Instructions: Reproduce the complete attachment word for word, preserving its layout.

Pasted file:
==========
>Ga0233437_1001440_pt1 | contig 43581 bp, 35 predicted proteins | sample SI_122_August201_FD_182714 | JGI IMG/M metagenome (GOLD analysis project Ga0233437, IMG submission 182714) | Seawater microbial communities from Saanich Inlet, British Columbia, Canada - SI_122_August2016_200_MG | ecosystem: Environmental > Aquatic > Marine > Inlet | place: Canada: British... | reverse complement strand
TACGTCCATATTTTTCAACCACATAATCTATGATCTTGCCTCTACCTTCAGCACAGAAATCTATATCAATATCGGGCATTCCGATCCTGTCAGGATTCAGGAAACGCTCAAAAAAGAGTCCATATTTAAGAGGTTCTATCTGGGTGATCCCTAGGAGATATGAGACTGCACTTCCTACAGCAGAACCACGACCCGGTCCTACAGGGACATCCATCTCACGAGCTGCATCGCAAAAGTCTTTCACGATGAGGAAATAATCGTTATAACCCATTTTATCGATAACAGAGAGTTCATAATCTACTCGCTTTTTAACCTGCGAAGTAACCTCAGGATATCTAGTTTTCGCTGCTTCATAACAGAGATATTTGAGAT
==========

>Ga0233437_1001440_pt1 | contig 43581 bp, 35 predicted proteins | sample SI_122_August201_FD_182714 | JGI IMG/M metagenome (GOLD analysis project Ga0233437, IMG submission 182714) | Seawater microbial communities from Saanich Inlet, British Columbia, Canada - SI_122_August2016_200_MG | ecosystem: Environmental > Aquatic > Marine > Inlet | place: Canada: British... | reverse complement strand
TACGTCCATATTTTTCAACCACATAATCTATGATCTTGCCTCTACCTTCAGCACAGAAATCTATATCAATATCGGGCATTCCGATCCTGTCAGGATTCAGGAAACGCTCAAAAAAGAGTCCATATTTAAGAGGTTCTATCTGGGTGATCCCTAGGAGATATGAGACTGCACTTCCTACAGCAGAACCACGACCCGGTCCTACAGGGACATCCATCTCACGAGCTGCATCGCAAAAGTCTTTCACGATGAGGAAATAATCGTTATAACCCATTTTATCGATAACAGAGAGTTCATAATCTACTCGCTTTTTAACCTGCGAAGTAACCTCAGGATATCTAGTTTTCGCTGCTTCATAACAGAGATATTTGAGAT